The Wave Aspect of Light: Interference

First, let's read this text to remind ourselves of the fundamental relationship between frequency, wavelength and speed of a light wave.

We know that visible light is the type of electromagnetic wave to which our eyes respond. Like all other electromagnetic waves, it obeys the equation

c=f\lambda [Equation 27.1]

where c=3\times 10^{8}\: m/s is the speed of light in vacuum, f is the frequency of the electromagnetic waves, and \lambda is its wavelength. The range of visible wavelengths is approximately 380 to 760 nm. As is true for all waves, light travels in straight lines and acts like a ray when it interacts with objects several times as large as its wavelength. However, when it interacts with smaller objects, it displays its wave characteristics prominently.

Interference is the hallmark of a wave, and in Figure 27.3 both the ray and wave characteristics of light can be seen. The laser beam emitted by the observatory epitomizes a ray, traveling in a straight line. However, passing a pure-wavelength beam through vertical slits with a size close to the wavelength of the beam reveals the wave character of light, as the beam spreads out horizontally into a pattern of bright and dark regions caused by systematic constructive and destructive interference. Rather than spreading out, a ray would continue traveling straight ahead after passing through slits.

Making Connections: Waves

The most certain indication of a wave is interference. This wave characteristic is most prominent when the wave interacts with an object that is not large compared with the wavelength. Interference is observed for water waves, sound waves, light waves, and (as we will see in Special Relativity) for matter waves, such as electrons scattered from a crystal.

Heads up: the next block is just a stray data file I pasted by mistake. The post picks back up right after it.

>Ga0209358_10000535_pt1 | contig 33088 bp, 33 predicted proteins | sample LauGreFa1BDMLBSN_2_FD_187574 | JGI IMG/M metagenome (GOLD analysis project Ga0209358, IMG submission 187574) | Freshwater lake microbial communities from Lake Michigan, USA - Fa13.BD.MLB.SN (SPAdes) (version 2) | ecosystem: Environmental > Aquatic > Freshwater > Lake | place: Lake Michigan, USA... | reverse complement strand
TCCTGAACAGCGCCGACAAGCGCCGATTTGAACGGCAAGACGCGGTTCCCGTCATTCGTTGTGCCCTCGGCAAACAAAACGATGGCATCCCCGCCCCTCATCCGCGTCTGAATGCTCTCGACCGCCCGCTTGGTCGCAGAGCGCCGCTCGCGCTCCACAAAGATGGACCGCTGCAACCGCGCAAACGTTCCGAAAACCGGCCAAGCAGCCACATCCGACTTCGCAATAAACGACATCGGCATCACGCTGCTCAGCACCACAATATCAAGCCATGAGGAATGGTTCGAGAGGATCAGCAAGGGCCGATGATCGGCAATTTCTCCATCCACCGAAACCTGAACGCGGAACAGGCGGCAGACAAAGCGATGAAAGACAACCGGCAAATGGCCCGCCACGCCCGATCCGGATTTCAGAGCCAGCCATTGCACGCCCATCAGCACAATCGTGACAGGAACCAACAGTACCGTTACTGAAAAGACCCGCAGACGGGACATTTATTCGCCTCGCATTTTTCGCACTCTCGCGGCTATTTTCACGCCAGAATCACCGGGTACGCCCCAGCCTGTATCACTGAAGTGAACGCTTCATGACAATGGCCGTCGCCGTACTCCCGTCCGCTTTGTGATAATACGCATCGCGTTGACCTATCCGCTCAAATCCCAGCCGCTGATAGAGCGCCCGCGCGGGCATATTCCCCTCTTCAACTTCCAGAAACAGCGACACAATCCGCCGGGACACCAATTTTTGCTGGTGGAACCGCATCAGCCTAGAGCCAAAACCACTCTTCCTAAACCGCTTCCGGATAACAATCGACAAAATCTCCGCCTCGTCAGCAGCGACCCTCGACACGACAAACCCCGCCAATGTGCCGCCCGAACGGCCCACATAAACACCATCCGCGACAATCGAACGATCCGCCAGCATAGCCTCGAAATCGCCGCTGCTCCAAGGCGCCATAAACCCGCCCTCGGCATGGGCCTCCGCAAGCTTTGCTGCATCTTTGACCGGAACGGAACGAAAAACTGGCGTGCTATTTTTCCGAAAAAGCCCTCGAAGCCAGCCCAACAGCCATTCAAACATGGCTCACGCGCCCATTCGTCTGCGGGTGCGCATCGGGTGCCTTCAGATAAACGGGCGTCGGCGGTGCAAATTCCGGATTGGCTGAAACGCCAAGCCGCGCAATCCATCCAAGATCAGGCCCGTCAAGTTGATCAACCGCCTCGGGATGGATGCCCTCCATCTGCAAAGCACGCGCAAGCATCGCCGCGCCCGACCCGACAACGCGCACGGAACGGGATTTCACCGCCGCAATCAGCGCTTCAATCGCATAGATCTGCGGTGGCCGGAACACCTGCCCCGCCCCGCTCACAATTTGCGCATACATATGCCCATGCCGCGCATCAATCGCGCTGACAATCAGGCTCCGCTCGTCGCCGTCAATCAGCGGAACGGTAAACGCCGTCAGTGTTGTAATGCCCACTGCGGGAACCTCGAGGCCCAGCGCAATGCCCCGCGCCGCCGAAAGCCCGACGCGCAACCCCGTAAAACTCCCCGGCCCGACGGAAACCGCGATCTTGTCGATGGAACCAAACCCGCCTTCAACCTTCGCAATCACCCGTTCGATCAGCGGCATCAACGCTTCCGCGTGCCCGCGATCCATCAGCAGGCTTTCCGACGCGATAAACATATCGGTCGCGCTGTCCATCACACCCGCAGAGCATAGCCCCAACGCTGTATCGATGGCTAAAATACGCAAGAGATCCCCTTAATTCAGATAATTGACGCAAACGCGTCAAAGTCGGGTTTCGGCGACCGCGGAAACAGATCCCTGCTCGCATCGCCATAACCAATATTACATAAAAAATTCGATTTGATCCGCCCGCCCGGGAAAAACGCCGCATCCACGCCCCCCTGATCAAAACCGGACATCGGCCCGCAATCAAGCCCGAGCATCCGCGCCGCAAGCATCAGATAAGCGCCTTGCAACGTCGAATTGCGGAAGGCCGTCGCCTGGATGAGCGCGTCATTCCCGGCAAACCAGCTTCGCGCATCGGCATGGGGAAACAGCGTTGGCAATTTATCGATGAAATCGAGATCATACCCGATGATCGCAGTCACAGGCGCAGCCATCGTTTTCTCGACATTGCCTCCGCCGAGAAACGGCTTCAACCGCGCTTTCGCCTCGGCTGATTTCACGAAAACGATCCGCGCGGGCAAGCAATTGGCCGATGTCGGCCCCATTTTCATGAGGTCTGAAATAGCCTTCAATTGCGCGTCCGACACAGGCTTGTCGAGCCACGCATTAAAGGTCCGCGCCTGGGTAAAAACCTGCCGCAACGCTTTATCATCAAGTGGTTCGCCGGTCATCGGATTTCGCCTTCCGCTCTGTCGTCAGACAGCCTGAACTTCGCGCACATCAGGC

Part a of the figure shows a thin bright orange laser beam emitted from an observatory traveling in a straight line up into a starry sky. Part b of the figure shows a horizontal pattern of orange red spots produced when a laser beam has passed through a grid of slits. The central spot is the brightest and the spots get dimmer as you move away from the center..

Figure 27.3 (a) The laser beam emitted by an observatory acts like a ray, traveling in a straight line. This laser beam is from the Paranal Observatory of the European Southern Observatory. (credit: Yuri Beletsky, European Southern Observatory) (b) A laser beam passing through a grid of vertical slits produces an interference pattern – characteristic of a wave. (credit: Shim'on and Slava Rybka, Wikimedia Commons)

Light has wave characteristics in various media as well as in a vacuum. When light goes from a vacuum to some medium, like water, its speed and wavelength change, but its frequency f remains the same. (We can think of light as a forced oscillation that must have the frequency of the original source.) The speed of light in a medium is v=c/n, where n is its index of refraction. If we divide both sides of equation c=f\lambda by n, we get c/n=v=f\lambda/n. This implies that v=f\lambda_{n}, where \lambda_{n } is the wavelength in a medium and that

\lambda_{n}=\frac{\lambda}{n} [Equation 27.2]

where \lambda is the wavelength in vacuum and n is the medium’s index of refraction. Therefore, the wavelength of light is smaller in any medium than it is in vacuum. In water, for example, which has n=1.333, the range of visible wavelengths is (380\:nm/1.333) to (760\:nm)/1.333, or \lambda_{n}=285 to 570 nm. Although wavelengths change while traveling from one medium to another, colors do not, since colors are associated with frequency.

Source: Rice University,
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Last modified: Wednesday, September 1, 2021, 9:17 AM